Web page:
bureaucracy masks the financial plutocrats; that impersonal
bureaucracy is the efficient enemy in a "Brave New World."
In our free-speech fight at the University of California, we have
come up against what may emerge as the greatest problem of our
nation —depersonalized, unresponsive bureaucracy. We have
encountered the organized status quo in Mississippi, but it is the
same in Berkeley. Here we find it impossible usually to meet with
anyone but secretaries. Beyond that, we find functionaries who
cannot make policy but can only hide behind the rules. We have
discovered total lack of response on the part of the policy makers.
To grasp a situation which is truly Kafkaesque, it is necessary to
understand the bureaucratic mentality. And we have learned quite a
bit about it this fall, more outside the classroom than in.
As bureaucrat, an administrator believes that nothing new happens.
He occupies an a-historical point of view. In September, to get the
attention of this bureaucracy which had issued arbitrary edicts
suppressing student political expression and refused to discuss its
action, we held a sit-in on the campus. We sat around a police car
and kept it immobilized for over thirty-two hours. At last, the
administrative bureaucracy agreed to negotiate. But instead, on the
following Monday, we discovered that a committee had been appointed,
in accordance with usual regulations, to resolve the dispute. Our
attempt to convince any of the administrators that an event had
occurred, that something new had happened, failed. They saw this
simply as something to be handled by normal university procedures.
The same is true of all bureaucracies. They begin as tools, means to
certain legitimate goals, and they end up feeding their own
existence. The conception that bureaucrats have is that history has
in fact come to an end. No events can occur now that the Second
World War is over which can change American society substantially.
We proceed by standard procedures as we are.
The most crucial problems facing the United States today are the
problem of automation and the problem of racial injustice. Most
people who will be put out of jobs by machines will not accept an
end to events, this historical plateau, as the point beyond which no
change occurs. Negroes will not accept an end to history here. All
of us must refuse to accept history's final judgment that in America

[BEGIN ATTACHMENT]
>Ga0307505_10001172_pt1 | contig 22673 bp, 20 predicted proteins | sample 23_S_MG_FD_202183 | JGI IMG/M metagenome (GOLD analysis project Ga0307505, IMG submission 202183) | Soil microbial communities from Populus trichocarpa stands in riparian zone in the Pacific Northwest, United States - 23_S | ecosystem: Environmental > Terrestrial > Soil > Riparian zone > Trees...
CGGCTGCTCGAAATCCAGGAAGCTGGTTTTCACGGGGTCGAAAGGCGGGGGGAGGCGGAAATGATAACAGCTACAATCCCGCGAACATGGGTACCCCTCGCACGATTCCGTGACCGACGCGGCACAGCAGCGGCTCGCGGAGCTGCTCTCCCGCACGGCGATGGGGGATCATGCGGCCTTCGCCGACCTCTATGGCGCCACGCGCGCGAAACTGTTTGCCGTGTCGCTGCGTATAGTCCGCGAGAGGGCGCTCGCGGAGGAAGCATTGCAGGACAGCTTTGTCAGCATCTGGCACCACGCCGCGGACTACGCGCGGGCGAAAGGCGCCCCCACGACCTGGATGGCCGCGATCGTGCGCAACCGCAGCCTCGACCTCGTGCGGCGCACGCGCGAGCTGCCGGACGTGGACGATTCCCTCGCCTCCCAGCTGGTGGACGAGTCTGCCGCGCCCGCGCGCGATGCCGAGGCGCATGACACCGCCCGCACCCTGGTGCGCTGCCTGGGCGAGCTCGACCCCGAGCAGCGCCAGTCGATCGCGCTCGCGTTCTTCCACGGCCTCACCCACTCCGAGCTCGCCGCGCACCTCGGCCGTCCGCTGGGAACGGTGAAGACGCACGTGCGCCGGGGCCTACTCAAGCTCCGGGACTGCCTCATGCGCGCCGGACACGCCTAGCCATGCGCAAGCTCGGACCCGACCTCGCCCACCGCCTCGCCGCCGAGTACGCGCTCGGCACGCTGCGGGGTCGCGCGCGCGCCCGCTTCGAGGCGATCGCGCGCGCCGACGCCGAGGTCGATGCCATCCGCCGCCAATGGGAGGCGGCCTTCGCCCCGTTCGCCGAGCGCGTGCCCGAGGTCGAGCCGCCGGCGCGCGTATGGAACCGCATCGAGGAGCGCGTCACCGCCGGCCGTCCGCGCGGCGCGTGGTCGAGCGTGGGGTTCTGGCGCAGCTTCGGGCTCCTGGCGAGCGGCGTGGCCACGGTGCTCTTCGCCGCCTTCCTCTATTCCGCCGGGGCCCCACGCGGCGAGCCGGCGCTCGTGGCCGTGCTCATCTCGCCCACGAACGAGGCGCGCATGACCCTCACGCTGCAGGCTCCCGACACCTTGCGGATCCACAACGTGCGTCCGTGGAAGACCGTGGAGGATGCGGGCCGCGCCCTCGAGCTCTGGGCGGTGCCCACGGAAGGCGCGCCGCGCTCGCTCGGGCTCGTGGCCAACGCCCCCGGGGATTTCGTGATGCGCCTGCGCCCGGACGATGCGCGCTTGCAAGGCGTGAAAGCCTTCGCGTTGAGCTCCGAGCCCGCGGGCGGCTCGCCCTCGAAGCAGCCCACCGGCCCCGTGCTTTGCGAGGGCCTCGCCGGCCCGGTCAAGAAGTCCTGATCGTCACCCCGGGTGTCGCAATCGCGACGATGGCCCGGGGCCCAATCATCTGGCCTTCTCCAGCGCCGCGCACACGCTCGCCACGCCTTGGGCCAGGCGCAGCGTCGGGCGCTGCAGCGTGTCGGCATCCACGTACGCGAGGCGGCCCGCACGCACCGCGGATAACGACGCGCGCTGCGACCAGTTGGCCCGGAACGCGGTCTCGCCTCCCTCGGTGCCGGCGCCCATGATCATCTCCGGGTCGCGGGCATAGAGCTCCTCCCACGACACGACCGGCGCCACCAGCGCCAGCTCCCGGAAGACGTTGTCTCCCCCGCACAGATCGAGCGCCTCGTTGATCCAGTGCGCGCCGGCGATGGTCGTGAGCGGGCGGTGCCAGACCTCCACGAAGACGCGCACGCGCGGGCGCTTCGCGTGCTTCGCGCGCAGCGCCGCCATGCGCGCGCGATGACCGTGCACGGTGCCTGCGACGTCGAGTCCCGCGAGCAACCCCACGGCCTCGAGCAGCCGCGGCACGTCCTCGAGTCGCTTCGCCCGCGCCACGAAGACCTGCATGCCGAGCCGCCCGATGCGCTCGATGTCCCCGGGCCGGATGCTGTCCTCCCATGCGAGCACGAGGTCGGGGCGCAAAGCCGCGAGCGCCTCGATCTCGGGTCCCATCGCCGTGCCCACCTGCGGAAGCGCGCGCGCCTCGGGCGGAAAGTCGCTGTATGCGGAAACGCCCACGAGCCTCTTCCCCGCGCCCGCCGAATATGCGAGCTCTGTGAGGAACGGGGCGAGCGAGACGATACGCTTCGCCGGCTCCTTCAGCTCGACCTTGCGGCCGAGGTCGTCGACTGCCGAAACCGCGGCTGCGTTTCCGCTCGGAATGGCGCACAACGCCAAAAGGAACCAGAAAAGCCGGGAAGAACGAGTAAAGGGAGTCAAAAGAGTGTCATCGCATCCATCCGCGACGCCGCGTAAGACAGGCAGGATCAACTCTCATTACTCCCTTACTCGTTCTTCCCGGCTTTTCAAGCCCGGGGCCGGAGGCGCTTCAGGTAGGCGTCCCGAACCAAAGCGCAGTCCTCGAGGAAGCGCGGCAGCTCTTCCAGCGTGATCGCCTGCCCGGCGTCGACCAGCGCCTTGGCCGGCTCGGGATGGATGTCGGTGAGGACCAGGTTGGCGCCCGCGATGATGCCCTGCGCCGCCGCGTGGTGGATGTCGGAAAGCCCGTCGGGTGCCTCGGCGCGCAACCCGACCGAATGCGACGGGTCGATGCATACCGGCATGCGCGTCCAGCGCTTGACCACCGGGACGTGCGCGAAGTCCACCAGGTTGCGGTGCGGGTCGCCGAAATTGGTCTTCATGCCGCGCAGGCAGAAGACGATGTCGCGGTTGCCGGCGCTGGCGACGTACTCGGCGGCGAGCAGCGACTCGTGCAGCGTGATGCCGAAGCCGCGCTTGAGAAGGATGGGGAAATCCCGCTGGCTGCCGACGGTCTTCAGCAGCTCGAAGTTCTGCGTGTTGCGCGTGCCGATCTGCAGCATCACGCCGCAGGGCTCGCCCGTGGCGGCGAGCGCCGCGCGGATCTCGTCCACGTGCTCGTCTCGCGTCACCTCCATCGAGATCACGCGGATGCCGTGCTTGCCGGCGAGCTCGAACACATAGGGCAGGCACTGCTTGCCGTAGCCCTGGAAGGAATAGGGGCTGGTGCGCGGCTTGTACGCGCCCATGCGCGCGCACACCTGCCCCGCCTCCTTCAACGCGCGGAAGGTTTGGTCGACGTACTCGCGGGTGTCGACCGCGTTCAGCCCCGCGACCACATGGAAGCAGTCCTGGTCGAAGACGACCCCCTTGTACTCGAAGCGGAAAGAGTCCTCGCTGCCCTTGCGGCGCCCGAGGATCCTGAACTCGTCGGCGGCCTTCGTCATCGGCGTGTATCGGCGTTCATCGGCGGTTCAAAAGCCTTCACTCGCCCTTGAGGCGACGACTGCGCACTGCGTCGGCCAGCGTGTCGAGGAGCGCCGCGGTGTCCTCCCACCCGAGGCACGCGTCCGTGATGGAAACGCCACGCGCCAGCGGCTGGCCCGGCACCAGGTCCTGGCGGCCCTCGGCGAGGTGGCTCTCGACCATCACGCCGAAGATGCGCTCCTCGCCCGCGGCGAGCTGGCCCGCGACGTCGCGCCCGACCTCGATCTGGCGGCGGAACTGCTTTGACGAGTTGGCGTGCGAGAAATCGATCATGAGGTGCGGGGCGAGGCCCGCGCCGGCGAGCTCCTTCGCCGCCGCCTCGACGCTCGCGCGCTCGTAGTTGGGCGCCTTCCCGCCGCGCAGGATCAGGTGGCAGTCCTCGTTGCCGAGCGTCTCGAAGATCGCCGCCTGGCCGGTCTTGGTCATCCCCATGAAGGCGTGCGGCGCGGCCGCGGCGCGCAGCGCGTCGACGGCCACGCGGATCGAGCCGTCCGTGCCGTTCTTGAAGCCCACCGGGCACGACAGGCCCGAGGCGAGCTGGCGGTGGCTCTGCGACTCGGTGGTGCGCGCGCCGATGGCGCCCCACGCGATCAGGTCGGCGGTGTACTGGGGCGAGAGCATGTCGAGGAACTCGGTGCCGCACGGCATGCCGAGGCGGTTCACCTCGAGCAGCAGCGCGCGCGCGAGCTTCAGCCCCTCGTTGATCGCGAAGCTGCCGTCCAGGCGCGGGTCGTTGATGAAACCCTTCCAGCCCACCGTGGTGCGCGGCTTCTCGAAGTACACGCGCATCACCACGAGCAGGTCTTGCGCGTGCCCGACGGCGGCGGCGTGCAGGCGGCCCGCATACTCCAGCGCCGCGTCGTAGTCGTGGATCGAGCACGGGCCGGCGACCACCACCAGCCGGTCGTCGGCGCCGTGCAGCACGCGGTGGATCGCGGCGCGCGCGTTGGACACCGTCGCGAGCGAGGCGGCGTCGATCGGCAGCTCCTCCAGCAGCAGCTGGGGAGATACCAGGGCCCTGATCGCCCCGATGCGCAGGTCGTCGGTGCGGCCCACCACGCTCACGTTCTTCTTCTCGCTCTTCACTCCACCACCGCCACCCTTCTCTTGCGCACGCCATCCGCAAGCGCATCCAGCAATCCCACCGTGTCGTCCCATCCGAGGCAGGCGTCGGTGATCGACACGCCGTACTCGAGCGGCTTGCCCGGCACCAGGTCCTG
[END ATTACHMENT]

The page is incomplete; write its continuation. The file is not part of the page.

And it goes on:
there is no place in society for people whose skins are dark. On
campus students are not about to accept it as fact that the
university has ceased evolving and is in its final state of
perfection, that students and faculty are respectively raw material
and employees, or that the university is to be autocratically run by
Here is the real contradiction: the bureaucrats hold history as
ended. As a result significant parts of the population both on
campus and off are dispossessed and these dispossessed are not about
to accept this a-historical point of view. It is out of this that
the conflict has occurred with the university bureaucracy and will
continue to occur until that bureaucracy becomes responsive or until
it is clear the university cannot function.
The things we are asking for in our civil-rights protests have a
deceptively quaint ring. We are asking for the due process of law.
We are asking for our actions to be judged by committees of our
peers. We are asking that regulations ought to be considered as
arrived at legitimately only from the consensus of the governed.
These phrases are all pretty old, but they are not being taken
seriously in America today, nor are they being taken seriously on
the Berkeley campus.
I have just come from a meeting with the Dean of Students. She
notified us that she was aware of certain violations of university
regulations by certain organizations. University friends of Student
Non-violent Coordinating Committee, which I represent, was one of
these. We tried to draw from her some statement on these great
principles, consent of the governed, jury of one's peers, due
process. The best she could do was to evade or to present the
administration party line. It is very hard to make any contact with
the human being who is behind these organizations.